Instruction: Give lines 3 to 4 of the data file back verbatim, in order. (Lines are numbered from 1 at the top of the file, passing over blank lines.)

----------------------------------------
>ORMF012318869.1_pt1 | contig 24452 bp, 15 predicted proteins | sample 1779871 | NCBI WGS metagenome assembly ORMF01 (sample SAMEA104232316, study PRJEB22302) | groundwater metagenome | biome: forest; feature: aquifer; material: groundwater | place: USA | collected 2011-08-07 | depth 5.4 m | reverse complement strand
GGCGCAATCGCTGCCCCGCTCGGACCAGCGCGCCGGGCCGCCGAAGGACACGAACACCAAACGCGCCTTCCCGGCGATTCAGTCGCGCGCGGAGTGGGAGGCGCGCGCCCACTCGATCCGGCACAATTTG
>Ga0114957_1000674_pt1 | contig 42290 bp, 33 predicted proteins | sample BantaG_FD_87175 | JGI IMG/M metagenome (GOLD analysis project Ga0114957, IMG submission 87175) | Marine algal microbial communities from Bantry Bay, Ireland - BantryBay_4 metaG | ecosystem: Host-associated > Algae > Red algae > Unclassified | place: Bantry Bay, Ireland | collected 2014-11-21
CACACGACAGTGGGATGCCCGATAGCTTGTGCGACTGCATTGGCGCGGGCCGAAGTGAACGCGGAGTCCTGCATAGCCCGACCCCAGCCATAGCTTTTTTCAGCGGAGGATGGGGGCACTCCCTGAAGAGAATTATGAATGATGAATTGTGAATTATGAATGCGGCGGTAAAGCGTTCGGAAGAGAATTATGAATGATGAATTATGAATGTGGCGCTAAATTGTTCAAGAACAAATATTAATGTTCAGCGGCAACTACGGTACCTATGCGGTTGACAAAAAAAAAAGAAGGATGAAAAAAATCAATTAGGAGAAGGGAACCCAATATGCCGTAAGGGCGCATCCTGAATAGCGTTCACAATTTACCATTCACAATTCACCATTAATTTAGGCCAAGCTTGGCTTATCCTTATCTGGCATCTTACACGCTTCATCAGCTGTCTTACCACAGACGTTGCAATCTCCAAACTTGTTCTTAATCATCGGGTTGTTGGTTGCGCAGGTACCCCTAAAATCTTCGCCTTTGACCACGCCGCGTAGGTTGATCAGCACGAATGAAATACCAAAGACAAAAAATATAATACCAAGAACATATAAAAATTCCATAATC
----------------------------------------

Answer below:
>Ga0114957_1000674_pt1 | contig 42290 bp, 33 predicted proteins | sample BantaG_FD_87175 | JGI IMG/M metagenome (GOLD analysis project Ga0114957, IMG submission 87175) | Marine algal microbial communities from Bantry Bay, Ireland - BantryBay_4 metaG | ecosystem: Host-associated > Algae > Red algae > Unclassified | place: Bantry Bay, Ireland | collected 2014-11-21
CACACGACAGTGGGATGCCCGATAGCTTGTGCGACTGCATTGGCGCGGGCCGAAGTGAACGCGGAGTCCTGCATAGCCCGACCCCAGCCATAGCTTTTTTCAGCGGAGGATGGGGGCACTCCCTGAAGAGAATTATGAATGATGAATTGTGAATTATGAATGCGGCGGTAAAGCGTTCGGAAGAGAATTATGAATGATGAATTATGAATGTGGCGCTAAATTGTTCAAGAACAAATATTAATGTTCAGCGGCAACTACGGTACCTATGCGGTTGACAAAAAAAAAAGAAGGATGAAAAAAATCAATTAGGAGAAGGGAACCCAATATGCCGTAAGGGCGCATCCTGAATAGCGTTCACAATTTACCATTCACAATTCACCATTAATTTAGGCCAAGCTTGGCTTATCCTTATCTGGCATCTTACACGCTTCATCAGCTGTCTTACCACAGACGTTGCAATCTCCAAACTTGTTCTTAATCATCGGGTTGTTGGTTGCGCAGGTACCCCTAAAATCTTCGCCTTTGACCACGCCGCGTAGGTTGATCAGCACGAATGAAATACCAAAGACAAAAAATATAATACCAAGAACATATAAAAATTCCATAATC